By: Adam White, @FOSAdam
Front Office Sports is proud to have sat down with Israel Castillo, Vice President of Center Court Marketing. A consummate professional, Israel has been around tennis his entire life and luckily was able to carve out a niche for himself once he finished school. Five years ago, knowing he no longer could grow vertically in his career as a tennis pro, Israel made the transition into the marketing side of sports working for ProLink Live Sports and Entertainment. Since then, he as seen numerous doors open and a career that has blossomed, allowing him to take on his current role at Center Court Marketing. He was gracious enough to offer up his time and insight into the marketing world of tennis, why you must be genuine in this industry and why being able to execute is crucial.
You’ve been working in tennis for over twenty years in various roles; what has that journey been like?
It all started right after college when I finished a degree in political science. At that time, I had to make a choice between working in a think-tank and having to wear a suit every day or getting the opportunity to coach tennis. At that point I knew I wasn’t going to make a living by playing professionally, so I decided to start teaching tennis and quickly fell in love with it.
At that point, I looked at myself in the mirror and tried to figure out the pinnacle of what I could do in my current position, which was to become a Director of Tennis. From there, I mapped out what I wanted my career to look like, which was very helpful as it gave me a clear and defined roadmap. This map, coupled with my other various positions along the way, led me to my next stop at Barton Creek Resort and Spa. I was there for thirteen years and it was an excellent job at a world-class facility.
After being there for such a long period, I was ready for my next challenge and that is why I made the transition to ProLink. That step really opened up a lot of new doors for me; it was fantastic, fun and allowed me to get insight on the marketing and event planning side of the business.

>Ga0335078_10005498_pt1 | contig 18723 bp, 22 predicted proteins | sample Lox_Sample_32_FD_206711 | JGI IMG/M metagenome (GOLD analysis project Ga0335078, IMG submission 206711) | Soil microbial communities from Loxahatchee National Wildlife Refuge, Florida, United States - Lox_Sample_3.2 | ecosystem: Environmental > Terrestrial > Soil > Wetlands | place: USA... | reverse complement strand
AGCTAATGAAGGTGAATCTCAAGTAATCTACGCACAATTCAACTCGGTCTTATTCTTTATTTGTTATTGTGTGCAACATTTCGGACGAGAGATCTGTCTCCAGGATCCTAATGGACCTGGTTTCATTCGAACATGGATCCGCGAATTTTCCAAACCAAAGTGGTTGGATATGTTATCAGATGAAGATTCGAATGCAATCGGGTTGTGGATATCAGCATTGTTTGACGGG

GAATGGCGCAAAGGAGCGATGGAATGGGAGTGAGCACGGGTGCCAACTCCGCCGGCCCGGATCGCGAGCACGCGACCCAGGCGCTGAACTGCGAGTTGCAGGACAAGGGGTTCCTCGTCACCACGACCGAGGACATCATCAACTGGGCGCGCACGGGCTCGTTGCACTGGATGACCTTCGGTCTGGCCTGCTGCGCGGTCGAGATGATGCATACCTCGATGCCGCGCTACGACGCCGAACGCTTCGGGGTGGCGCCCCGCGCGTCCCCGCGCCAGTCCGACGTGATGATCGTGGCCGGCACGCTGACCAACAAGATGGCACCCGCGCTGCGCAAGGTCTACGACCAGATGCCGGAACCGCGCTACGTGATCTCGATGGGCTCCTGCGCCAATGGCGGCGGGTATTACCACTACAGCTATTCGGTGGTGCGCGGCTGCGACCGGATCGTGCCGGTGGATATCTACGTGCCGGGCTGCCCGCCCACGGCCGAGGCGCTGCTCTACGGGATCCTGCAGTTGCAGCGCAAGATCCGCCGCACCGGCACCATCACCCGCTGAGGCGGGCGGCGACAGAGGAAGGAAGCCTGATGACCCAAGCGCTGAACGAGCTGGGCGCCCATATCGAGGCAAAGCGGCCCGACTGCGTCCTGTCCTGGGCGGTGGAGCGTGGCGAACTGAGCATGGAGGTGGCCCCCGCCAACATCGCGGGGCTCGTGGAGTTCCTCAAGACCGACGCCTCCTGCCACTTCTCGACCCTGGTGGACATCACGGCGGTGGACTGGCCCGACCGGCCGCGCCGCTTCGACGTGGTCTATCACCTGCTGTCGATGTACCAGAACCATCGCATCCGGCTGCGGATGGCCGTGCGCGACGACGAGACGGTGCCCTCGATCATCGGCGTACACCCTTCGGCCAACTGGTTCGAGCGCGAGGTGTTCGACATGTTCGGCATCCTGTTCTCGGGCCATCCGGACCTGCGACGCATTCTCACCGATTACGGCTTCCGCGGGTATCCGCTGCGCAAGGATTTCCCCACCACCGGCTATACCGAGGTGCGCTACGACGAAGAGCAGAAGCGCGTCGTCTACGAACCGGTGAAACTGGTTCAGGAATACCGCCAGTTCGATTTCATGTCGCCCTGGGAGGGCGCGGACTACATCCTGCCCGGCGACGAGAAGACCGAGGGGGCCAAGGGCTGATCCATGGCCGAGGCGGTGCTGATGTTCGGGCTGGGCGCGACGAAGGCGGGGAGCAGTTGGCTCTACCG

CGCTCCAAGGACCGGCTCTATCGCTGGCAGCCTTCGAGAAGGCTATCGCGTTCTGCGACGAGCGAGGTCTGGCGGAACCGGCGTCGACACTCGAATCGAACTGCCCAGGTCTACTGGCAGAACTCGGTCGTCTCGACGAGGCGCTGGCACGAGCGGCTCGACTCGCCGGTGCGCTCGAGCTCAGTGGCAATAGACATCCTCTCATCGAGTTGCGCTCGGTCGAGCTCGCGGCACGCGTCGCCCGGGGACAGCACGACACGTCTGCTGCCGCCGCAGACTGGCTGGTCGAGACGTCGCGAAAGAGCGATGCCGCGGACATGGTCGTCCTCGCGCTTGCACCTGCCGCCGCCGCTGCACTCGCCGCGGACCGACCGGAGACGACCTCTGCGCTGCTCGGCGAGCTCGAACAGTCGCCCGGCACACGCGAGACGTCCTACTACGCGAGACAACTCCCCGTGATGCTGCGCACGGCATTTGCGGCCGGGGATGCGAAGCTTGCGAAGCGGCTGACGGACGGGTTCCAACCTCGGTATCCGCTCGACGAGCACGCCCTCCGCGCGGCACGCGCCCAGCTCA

Day-to-day of current position with Center Court?
My role as VP requires me to wear multiple hats and be able to switch those hats multiple times throughout the day. I handle everything from business development, to writing proposals, creating strategy for clients to name a few. Each day is dynamic and different from the last.
Finish this sentence for me “Tennis has allowed me to…”
It has allowed me to follow my passions, grow as an individual, form fantastic relationships and create a career.
What are three things students should prepare for when they are pursuing a career in sports?
They should prepare for rejection and the different aspects that come along with that. A lot of people in the sports business have played sports and they are accustomed to winning. In your professional career, you’re going to be told no a lot more and you are going to have to be okay with it.
Be genuine. There is nobody better at being you than you. When you are trying to be someone else, it just doesn’t work. You have to be comfortable in your own skin.
Ideas are great, but it is the execution that matters. This can happen in two different ways; you can either execute your idea yourself or you can take the idea and hire a team that will execute it for you. The ideas will come quickly, but the execution takes time.
In your opinion, what is the hardest thing about working in sports?
For me, the hardest part is hearing the “no.” Even at my age, it can be tough to take because I know that when I send over a proposal I’m looking at their needs and how we can fulfill them with our resources at a competitive price. When you have done all of that analyzing and found ways to make your service fit their needs and budgets to the best of your ability, a negative response can be tough to take.
What is the biggest mistake you see students make when trying to get into this field?
One of the bigger mistakes people make is that they think they aren’t qualified to intern or work somewhere. You can’t hold yourself back with a preconceived notion of what you can and cannot do.
You have to remember to put in the hours. You need to make sure that you are working hard, but not working too hard to where you are getting taken advantage of by your employers.
I think we all have a little voice inside of us that tells us what we should be doing and it is imperative that we listen to that voice. Listening to that voice and following its suggestions leads to happiness. That little voice in your head is rarely wrong.
Quick is relative. Quick is not just a year or two. You have to put your nose to the ground and grind it out.
You can’t be afraid to do menial tasks. You can’t be afraid to get your hands dirty. As you move on in your career, you have to have had that experience in the trenches in order to lead better. It is tough to lead if you haven’t been in the trenches.
I want women and girls out there to remember that the sports business world isn’t just for guys. There are so many avenues to success, especially now with all of the technology. Girls need to remember that they don’t have to just be a broadcaster, lawyer or agent, there are so many avenues in which you can attack the sports business industry if you really like working in sports and truly want to be in it.
We would like to thank Israel for his time and insight and we wish him the best in all his future endeavors!